Local citizens will be filing their lawsuit against the Environmental Protection Agency (EPA) in Washington, D.C.

They maintain the EPA has failed to enforce the Clean Air Act for concentrated animal feeding operations (CAFOs). Their attorney, Wally Taylor of Cedar Rapids, told Decorah Newspapers Tuesday that he would be filing their petition as soon as he's "admitted" to the United States District Court in the District of Columbia.

Taylor originally filed the lawsuit in U.S. District Court in Cedar Rapids last July, but since then, the plaintiffs voluntarily dismissed the case because under the federal administrative procedure act, it was not the right venue for filing the case, Taylor said.

"We're asking the court to make a finding that these air pollutants from CAFOs are harmful to human health, designate them as pollutants to be regulated under the Clean Air Act and impose regulations to limit what can be emitted from CAFOs," Taylor told Decorah Newspapers when the original suit was filed.

"Scientific studies over the past several years have confirmed emissions of pollutants from animal feeding operations, such as ammonia, hydrogen sulfide, particulate matter and volatile organic compounds, cause health effects on people near them," the lawsuit stated.

The suit also cited a study conducted in 2006 of two Iowa schools, one of them North Winneshiek, which is located near a hog CAFO, and another school, located more than 10 miles from the nearest CAFO.

"The study found a significantly higher rate of asthma among children in North Winneshiek than in the other school," the lawsuit filed last July said.

There are now six confinement buildings and three feedlots within two miles of the school.

The plaintiffs in the case are Samuel Zook, a former North Winneshiek student who suffers from asthma, Michelle McLain-Kruse and Annette Laitinen, whose children have attended North Winneshiek and North Winneshiek teacher Birgitta Meade. The plaintiffs are "a group that is separate from the North Winneshiek School District," according to North Winneshiek Superintendent/Principal Tim Dugger, who said North Winneshiek's asthma rate is below the national average.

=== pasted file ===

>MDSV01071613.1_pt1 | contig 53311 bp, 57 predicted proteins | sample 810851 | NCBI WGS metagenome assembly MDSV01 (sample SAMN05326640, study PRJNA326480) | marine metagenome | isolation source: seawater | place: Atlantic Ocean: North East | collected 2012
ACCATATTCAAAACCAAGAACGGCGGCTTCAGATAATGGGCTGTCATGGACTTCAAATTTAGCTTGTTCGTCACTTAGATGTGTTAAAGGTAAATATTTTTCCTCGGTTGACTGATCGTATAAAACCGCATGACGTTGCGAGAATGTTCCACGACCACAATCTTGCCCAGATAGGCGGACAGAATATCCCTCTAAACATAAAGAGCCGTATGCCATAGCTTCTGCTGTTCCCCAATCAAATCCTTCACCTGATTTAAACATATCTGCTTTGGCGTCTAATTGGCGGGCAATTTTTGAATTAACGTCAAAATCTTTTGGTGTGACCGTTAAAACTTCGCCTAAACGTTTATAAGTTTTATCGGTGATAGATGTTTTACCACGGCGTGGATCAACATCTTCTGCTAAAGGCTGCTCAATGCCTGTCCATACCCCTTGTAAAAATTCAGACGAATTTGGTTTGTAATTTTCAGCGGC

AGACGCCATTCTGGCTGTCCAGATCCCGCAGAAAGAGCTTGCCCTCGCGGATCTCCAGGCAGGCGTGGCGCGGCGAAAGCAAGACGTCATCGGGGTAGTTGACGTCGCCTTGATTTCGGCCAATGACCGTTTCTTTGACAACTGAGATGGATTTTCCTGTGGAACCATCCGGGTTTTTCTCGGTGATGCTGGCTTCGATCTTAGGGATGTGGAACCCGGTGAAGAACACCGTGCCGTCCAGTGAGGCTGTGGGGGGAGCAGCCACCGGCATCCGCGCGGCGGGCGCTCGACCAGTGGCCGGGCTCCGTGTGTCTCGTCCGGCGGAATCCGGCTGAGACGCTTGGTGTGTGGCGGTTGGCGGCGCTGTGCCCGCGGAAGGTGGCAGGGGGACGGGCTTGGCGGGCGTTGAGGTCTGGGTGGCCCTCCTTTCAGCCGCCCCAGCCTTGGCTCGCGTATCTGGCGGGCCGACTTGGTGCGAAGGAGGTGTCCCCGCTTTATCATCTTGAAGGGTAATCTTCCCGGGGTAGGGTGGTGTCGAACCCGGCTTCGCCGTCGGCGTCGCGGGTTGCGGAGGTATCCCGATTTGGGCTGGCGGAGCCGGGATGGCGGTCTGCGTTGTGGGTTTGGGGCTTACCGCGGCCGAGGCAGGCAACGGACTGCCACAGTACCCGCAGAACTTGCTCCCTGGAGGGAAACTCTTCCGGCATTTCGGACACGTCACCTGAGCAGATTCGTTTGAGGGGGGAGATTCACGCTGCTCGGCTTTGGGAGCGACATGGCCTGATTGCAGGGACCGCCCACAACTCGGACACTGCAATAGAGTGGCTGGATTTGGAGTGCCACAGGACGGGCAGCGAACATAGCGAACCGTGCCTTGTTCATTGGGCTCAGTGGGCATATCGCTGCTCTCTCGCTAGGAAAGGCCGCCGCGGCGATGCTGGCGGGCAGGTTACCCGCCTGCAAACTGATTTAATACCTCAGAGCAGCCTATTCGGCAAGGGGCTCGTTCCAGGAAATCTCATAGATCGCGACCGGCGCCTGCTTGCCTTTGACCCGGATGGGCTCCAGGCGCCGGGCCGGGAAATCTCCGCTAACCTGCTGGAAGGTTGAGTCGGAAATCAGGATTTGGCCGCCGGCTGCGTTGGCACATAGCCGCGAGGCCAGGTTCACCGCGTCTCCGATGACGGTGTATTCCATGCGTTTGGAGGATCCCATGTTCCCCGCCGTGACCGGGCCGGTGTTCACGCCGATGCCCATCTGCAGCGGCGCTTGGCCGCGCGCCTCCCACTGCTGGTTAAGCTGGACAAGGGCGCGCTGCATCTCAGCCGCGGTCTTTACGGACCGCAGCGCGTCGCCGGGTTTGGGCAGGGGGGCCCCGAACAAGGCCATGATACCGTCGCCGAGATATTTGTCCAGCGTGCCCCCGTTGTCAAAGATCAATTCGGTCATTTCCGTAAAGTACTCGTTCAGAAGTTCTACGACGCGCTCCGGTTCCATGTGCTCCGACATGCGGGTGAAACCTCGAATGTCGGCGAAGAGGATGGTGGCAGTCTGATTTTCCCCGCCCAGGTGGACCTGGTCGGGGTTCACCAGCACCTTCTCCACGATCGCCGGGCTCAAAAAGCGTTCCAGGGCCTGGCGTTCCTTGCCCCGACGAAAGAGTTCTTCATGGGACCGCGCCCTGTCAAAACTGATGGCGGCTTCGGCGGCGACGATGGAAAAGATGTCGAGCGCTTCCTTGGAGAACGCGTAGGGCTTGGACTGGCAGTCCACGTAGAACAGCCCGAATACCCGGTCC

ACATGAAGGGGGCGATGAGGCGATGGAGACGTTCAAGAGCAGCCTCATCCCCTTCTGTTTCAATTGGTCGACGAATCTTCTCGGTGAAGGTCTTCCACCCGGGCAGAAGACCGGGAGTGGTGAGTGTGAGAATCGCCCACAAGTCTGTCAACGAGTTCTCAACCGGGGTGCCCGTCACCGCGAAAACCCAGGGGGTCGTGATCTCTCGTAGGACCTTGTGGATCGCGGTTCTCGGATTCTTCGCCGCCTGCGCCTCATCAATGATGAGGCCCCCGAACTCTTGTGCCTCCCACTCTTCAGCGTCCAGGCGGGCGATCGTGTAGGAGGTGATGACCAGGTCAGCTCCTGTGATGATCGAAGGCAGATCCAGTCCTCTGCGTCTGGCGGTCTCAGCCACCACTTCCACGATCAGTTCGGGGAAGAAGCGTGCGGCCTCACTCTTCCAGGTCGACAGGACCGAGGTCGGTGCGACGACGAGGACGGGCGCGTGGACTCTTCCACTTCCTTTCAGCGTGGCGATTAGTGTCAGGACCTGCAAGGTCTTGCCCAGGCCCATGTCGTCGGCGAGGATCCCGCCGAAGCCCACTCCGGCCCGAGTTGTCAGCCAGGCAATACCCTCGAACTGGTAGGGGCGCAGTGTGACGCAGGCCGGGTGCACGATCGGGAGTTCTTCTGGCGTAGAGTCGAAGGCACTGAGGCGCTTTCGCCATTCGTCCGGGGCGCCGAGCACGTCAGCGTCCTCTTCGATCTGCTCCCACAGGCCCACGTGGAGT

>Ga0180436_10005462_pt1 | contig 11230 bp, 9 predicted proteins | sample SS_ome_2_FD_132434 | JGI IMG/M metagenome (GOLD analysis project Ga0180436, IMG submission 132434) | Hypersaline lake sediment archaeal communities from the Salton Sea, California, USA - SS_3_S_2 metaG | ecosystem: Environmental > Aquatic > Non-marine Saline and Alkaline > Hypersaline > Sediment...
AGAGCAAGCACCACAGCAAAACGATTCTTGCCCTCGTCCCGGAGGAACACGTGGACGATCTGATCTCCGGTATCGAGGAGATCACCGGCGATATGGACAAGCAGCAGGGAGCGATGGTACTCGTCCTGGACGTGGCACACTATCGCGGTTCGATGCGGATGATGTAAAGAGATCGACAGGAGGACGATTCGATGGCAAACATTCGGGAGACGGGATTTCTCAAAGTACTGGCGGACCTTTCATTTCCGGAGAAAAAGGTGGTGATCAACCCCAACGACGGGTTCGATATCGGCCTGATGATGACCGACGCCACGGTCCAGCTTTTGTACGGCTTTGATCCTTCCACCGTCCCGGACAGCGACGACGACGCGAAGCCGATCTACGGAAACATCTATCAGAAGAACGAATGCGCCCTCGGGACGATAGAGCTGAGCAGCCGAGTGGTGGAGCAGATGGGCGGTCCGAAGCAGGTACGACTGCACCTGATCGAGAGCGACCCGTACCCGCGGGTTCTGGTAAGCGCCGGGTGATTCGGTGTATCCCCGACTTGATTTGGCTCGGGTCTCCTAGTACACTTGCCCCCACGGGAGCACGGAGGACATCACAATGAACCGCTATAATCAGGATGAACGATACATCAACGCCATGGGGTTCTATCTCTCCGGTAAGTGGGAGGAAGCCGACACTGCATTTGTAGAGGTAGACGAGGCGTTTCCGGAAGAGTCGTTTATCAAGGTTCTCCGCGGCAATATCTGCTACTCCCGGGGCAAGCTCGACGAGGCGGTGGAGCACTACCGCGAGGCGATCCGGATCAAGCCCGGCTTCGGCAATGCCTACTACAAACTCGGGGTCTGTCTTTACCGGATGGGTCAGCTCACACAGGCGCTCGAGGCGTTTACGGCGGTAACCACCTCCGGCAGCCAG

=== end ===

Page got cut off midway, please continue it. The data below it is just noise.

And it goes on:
Same lawsuit

Taylor said the same lawsuit would now be filed in Washington, D. C. To comply with the administrative procedure act, Wallace had to give the EPA notice the plaintiffs would be filing the lawsuit. The EPA had six months to respond and to comply with the plaintiffs' request.

The EPA has not responded, and Taylor is prepared to file the lawsuit. He said for most federal courts, a practicing attorney has to file an application form and pay a registration fee for admittance to the court. However, in the District of Columbia, the lawyer requesting admittance must provide a statement from a lawyer they've known for one year who lives in the District of Columbia and who is already admitted to the court there. Once his application is accepted, Taylor said he would be required to go to Washington, D.C. for a formal swearing in ceremony.

A fundraising concert to help pay for the litigation is Saturday, April 27, at 7:30 p.m. at Good Shepherd Lutheran Church in Decorah. It features John Goodin and Erik Sessions, both of Decorah, with Pat O' Laughlin and Ehler Orngard. Admission is $10 and doors open at 7 p.m.

More than $7,500 has been raised for lawsuit expenses so far. Information about the lawsuit and opportunities for further gifting will be available at the concert. Donations are tax deductible.